“There were some hits that he took where you just wondered, ‘How is he getting back up?’ It goes back to his toughness and his size.

“We also went back and looked to see how he played against good competition, and he did play well against ranked teams, including Oregon and USC, so when you saw kind of those things, that’s important.”

It almost sounds like if the Eagles hadn’t taken Foles in the third round, they might’ve been able to get him later. Roseman pooh-poohed that notion though, pointing out that when you think you can get a good quarterback at a certain point in the draft, you better not to wait.

But again, the story circles back to Reid, who Roseman gave a lot of credit to for evaluation and selection of Foles. I really respect the fact that the GM does not feel the need to make himself look better and gives a guy who’s no longer even with the organization his due.

“Andy Reid deserves a lot of credit,” Roseman said. “He really does. Obviously, when you’re going to pick a quarterback the head coach is going to be a big factor in that, and Andy is a great evaluator of quarterbacks and he spent a lot of time on that quarterback class, and he had a lot of confidence in Nick’s ability.”

So thanks, Andy. The last couple years were kind of brutal, but thanks for leaving us a nice parting gift.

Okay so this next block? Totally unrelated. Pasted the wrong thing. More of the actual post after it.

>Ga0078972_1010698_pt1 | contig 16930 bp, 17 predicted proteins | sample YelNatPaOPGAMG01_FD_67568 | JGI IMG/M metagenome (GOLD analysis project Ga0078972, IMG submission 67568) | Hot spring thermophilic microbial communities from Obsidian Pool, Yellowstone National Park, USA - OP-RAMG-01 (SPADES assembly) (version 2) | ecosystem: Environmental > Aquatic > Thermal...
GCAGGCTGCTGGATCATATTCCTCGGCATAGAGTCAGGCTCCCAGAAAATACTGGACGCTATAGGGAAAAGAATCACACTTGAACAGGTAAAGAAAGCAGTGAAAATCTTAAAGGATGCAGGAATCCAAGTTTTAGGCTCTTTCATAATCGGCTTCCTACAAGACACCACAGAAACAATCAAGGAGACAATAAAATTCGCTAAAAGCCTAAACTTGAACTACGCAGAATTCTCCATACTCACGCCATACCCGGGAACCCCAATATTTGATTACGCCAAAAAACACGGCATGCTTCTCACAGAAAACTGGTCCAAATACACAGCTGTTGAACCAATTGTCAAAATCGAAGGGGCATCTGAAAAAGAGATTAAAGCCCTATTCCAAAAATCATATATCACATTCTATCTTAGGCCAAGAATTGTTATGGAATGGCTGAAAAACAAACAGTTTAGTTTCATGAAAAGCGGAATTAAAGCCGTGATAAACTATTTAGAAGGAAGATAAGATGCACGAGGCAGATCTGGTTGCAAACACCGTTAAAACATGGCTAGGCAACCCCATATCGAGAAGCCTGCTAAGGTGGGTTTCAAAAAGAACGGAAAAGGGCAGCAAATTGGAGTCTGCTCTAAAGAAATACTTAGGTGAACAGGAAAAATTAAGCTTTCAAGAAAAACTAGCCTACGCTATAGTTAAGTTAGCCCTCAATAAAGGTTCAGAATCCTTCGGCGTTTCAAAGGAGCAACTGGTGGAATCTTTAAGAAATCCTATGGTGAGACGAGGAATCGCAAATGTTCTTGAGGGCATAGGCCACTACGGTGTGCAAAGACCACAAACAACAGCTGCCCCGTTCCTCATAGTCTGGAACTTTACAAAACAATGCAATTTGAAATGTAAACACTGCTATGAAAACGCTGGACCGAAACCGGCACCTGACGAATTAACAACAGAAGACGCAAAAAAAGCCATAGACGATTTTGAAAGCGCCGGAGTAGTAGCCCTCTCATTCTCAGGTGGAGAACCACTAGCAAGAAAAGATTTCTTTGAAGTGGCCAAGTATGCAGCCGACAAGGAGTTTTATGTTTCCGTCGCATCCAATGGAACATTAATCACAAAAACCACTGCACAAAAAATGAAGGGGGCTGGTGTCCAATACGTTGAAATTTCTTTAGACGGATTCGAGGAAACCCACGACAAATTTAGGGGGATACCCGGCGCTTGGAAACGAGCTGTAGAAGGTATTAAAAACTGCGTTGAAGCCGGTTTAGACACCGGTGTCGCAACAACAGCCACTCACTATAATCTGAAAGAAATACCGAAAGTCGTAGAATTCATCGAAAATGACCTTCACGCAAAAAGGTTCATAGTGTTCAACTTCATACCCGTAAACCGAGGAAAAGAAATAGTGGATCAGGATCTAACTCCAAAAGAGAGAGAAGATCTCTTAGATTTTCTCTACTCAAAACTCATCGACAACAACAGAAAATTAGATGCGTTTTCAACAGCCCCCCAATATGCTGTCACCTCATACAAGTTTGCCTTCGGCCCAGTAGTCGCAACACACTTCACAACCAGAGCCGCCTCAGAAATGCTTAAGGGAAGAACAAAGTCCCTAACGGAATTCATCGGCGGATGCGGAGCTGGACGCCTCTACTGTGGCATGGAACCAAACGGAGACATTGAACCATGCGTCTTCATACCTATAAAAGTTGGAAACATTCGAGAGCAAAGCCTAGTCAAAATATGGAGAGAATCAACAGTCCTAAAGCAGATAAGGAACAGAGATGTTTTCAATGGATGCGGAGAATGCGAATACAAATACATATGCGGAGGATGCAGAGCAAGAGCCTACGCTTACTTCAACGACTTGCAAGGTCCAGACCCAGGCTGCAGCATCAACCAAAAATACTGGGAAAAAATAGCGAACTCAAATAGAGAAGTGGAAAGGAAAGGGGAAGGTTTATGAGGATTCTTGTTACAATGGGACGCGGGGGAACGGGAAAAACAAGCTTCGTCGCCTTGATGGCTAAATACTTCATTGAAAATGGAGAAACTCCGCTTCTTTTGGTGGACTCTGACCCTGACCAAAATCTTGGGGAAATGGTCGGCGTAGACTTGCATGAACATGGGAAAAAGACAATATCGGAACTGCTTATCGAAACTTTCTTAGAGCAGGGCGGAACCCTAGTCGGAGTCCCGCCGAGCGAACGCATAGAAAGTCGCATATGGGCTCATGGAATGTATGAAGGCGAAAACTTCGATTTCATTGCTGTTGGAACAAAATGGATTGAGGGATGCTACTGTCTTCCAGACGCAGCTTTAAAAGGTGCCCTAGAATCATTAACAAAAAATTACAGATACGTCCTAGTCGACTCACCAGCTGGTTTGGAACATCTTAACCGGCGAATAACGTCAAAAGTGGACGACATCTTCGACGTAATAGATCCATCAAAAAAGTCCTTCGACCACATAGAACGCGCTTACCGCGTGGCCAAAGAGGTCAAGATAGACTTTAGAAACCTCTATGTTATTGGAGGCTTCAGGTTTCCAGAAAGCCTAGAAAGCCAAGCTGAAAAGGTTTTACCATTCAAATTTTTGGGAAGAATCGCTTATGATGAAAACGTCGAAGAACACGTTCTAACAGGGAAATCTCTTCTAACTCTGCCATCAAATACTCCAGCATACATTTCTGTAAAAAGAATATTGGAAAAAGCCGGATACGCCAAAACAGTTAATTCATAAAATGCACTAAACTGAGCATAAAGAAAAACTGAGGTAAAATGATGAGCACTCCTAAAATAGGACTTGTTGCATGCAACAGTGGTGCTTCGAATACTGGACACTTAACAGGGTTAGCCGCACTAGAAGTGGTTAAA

>> How the Eagles landed Foles [Inq]
>> How the Eagles saw in Foles what no others did [CSN]

Instant Replay: Knicks 110, Sixers 109

Instant Replay: Knicks 110, Sixers 109

BOX SCORE

NEW YORK -- A 17-point game came down to the final possessions. 

The Knicks squeaked out a 110-109 victory, holding on to this one after suffering a buzzer-beating loss to the Sixers on Jan. 11. 

The Knicks squandered a double-digit lead in the fourth as the Sixers slowly chipped away at their lead at the line. The Sixers got within one, 106-105, when T.J. McConnell drained a three after a series of Sixers’ free throws. 

Jahlil Okafor scored a go-ahead basket during a hustling Sixers possession with nine seconds remaining to give the Sixers a 109-108 lead. 

In the end, it was Carmelo Anthony, who had been running up the scoreboard all night (37 points), that nailed the game-winning jumper over Robert Covington. Kyle O’Quinn picked off the Sixers' final inbound attempt. 

Inside the box score
Okafor finished with a season-high 28 points and 10 rebounds. He had eight rebounds in first half, including a coast-to-coast fast break.

Dario Saric continues his strong Rookie of the Year push. He finished with 19 points, 15 rebounds and five assists. 

Robert Covington struggled from the field overall (7 of 19, 2 of 11 from three) but filled up the stat sheet with 20 points, 10 rebounds, three steals and two blocks.

Anthony did what Anthony does. He scored 37 points on 15 of 25 from the field, including the game-winner.

Anderson debuts
Justin Anderson made his Sixers debut in the first quarter. Anderson is a multi-positional player and the lineup reflected that. He first played with Rodriguez, Stauskas, Covington and Holmes. Anderson played 3:47 and went 0 for 1 from three with a rebound and a foul.